Heroic Fiction: The Epic Tradition and American Novels of the Twentieth Century

By Leonard Lutwack | Go to book overview
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Notes

Introduction
1.
The American Novel and Its Tradition ( New York, 1957), p. 57.
2.
The English Epic and Its Background ( Oxford, 1954), p. 62.
3.
Trials of the Word ( New Haven, 1965), p. ix.
4.
The American Adam: Innocence, Tragedy, and Tradition in the Nineteenth Century ( Chicago, 1955), p. 144.
5.
Images of Truth ( New York, 1962), p. 8.

1 - History and Definition
1.
This and similar pronouncements may be found in Benjamin T. Spencer, The Quest for Nationality ( Syracuse, 1957), p. 58.
2.
Brian Wilkie, Romantic Poets and Epic Tradition ( Madison, 1965), p. 10.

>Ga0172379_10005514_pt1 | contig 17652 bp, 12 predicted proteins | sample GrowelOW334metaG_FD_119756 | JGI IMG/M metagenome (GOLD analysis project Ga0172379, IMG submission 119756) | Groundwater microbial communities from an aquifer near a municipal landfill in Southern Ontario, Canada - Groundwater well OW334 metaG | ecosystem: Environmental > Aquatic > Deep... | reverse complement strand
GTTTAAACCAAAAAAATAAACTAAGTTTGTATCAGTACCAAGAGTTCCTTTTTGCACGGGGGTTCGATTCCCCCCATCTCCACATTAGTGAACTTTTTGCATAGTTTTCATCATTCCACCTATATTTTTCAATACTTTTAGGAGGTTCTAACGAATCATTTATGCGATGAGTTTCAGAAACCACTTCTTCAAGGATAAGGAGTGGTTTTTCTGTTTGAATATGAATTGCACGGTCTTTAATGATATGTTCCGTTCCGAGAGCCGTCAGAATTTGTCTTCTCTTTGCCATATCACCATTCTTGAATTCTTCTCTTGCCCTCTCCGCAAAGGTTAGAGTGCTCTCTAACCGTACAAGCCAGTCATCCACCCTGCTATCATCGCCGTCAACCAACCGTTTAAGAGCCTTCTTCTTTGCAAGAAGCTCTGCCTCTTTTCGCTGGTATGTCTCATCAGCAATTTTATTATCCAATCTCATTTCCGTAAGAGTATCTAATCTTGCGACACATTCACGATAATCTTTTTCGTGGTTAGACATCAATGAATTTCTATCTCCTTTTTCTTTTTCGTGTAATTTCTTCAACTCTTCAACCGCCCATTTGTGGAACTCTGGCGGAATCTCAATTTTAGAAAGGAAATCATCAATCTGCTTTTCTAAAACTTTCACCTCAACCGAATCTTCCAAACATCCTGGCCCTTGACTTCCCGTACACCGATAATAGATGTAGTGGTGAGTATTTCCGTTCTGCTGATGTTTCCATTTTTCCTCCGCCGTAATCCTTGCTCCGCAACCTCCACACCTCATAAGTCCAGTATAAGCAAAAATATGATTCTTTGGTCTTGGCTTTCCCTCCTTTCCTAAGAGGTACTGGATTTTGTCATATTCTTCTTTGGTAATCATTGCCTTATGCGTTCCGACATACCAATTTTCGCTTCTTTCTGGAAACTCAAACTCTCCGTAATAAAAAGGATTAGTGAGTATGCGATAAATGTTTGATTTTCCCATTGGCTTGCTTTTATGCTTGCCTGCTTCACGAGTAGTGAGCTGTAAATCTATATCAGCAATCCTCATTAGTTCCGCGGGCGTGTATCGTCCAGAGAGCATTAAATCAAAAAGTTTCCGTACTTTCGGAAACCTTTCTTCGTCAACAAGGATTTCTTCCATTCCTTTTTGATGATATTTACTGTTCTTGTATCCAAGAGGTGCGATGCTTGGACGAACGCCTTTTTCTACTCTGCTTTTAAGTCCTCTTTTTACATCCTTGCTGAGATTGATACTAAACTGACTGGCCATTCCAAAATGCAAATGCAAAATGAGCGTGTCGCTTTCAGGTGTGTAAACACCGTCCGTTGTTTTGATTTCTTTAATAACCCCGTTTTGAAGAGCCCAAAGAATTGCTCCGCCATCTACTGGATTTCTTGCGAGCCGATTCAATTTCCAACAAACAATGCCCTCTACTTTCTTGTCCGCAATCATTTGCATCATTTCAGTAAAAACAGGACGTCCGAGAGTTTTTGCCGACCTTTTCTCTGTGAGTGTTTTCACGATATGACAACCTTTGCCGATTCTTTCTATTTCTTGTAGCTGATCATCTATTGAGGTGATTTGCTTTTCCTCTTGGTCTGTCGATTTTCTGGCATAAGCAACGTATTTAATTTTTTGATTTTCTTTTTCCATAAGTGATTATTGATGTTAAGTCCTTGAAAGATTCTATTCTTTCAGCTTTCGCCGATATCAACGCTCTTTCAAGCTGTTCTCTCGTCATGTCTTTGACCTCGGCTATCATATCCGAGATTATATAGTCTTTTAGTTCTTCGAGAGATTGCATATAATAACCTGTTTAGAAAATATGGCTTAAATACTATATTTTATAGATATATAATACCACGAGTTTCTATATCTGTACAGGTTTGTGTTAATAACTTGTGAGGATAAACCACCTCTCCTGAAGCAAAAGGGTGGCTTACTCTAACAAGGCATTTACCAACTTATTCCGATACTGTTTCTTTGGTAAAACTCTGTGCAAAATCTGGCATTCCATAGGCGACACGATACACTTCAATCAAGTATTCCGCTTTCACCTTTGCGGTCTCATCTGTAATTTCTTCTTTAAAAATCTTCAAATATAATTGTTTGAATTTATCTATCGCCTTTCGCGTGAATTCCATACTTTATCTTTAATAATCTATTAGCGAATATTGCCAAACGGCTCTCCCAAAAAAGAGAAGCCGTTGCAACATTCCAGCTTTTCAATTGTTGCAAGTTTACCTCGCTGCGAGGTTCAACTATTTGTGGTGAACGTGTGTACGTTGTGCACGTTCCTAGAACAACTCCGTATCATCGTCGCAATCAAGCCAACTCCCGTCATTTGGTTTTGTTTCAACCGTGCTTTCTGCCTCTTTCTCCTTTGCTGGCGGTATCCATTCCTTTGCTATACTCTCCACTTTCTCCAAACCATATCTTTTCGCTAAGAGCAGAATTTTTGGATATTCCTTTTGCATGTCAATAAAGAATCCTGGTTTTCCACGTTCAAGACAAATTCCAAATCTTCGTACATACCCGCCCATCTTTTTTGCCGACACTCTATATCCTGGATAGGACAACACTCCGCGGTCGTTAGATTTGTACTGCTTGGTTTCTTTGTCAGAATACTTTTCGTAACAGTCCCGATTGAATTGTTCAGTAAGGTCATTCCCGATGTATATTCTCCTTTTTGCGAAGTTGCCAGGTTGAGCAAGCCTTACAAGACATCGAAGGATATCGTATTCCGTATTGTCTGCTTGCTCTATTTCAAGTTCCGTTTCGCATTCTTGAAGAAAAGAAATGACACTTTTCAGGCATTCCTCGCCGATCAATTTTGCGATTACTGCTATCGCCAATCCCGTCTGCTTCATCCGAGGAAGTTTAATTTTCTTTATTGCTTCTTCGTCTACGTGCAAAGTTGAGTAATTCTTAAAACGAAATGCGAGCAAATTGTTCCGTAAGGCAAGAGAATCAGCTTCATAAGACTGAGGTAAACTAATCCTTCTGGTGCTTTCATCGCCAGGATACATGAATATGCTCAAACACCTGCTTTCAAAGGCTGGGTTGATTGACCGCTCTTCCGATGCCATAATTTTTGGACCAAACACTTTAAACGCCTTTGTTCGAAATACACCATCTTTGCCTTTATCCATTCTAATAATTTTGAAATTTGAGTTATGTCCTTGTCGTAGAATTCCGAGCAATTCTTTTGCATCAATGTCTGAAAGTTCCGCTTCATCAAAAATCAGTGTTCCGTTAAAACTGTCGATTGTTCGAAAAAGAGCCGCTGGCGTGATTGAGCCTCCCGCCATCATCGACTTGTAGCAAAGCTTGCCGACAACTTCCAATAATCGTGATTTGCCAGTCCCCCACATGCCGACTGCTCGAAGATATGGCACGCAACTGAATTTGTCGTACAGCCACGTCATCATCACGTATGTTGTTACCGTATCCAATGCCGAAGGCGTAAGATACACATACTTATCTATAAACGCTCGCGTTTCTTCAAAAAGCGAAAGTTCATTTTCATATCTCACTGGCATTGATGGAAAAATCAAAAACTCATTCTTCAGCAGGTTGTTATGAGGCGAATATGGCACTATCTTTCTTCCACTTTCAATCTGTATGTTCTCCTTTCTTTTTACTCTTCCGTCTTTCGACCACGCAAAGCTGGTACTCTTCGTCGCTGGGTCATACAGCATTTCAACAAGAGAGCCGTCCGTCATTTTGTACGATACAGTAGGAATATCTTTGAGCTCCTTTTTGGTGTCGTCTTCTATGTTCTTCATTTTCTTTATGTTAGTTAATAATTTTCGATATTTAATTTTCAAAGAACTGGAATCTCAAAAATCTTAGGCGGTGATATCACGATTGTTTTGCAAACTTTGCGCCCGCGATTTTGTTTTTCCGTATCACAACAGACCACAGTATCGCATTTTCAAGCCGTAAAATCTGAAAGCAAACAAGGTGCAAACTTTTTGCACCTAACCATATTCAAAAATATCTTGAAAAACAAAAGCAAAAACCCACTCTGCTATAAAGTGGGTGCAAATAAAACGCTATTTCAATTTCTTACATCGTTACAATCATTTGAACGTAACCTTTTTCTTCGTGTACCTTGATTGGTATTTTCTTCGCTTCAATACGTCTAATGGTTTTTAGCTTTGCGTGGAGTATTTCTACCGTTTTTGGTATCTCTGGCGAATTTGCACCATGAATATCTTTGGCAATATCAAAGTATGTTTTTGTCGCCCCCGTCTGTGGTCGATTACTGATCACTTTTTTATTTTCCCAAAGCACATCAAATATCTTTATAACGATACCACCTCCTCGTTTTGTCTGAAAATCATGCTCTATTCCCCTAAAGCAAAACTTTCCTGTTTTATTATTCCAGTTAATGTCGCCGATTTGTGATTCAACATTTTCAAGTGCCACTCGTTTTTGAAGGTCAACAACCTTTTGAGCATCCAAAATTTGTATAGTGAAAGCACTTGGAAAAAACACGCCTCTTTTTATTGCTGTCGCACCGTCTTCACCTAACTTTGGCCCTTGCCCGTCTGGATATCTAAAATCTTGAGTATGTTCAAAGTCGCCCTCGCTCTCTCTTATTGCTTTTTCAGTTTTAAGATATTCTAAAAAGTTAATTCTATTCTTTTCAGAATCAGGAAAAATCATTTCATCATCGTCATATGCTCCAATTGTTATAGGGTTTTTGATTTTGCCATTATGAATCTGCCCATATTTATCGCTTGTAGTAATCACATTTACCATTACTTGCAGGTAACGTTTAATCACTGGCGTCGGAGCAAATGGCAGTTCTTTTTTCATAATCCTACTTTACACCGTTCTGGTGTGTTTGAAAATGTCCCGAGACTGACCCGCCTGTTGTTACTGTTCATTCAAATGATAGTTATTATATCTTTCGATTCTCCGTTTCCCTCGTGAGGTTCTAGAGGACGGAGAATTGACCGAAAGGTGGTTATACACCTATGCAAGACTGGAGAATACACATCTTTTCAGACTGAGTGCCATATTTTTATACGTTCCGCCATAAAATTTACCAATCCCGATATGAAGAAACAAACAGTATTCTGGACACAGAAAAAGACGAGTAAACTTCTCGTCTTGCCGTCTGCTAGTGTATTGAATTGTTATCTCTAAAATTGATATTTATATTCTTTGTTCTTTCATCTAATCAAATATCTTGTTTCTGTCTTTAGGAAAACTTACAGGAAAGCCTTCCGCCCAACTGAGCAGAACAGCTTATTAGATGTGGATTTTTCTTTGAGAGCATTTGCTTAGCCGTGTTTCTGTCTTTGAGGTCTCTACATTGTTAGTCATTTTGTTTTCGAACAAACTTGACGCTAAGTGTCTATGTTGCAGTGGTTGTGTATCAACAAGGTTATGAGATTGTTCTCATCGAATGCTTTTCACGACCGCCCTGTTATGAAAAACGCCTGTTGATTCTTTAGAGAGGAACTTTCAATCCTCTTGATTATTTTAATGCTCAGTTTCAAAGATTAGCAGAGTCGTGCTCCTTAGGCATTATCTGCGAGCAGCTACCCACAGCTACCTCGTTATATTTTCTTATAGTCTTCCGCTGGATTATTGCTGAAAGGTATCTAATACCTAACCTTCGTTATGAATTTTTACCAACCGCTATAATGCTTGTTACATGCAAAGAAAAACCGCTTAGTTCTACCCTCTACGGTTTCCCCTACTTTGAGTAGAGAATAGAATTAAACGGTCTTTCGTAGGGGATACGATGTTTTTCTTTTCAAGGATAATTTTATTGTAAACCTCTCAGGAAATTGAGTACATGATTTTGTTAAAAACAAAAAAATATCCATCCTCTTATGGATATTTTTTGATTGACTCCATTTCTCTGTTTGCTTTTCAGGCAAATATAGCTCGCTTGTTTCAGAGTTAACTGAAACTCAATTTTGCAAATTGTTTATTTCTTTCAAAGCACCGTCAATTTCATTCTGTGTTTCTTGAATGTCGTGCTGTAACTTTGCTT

3.
Stanley Vestal, Kit Carson: the Happy Warrior of the Old West ( Boston, 1928), pp. 3-4.
4.
Edward Dowden was probably the first to compare Leaves of Grass to classical epic. "The Poetry of Democracy: Walt Whitman," having first appeared in the Westminster Review of July 1871, may well have influenced Whitman, a year later, to call his collection of poems "an epic of Democracy." Three discussions of Leaves of Grass as epic are: Ferner Nuhn, "Leaves of Grass Viewed as an Epic," Arizona Quarterly, 7 (Winter 1951), 324-38; Roy Harvey Pearce, The Continuity of American Poetry ( Princeton, 1961), pp. 69-83; James E. Miller Jr., A Critical Guide to Leaves of Grass ( Chicago, 1957), pp. 174-86.

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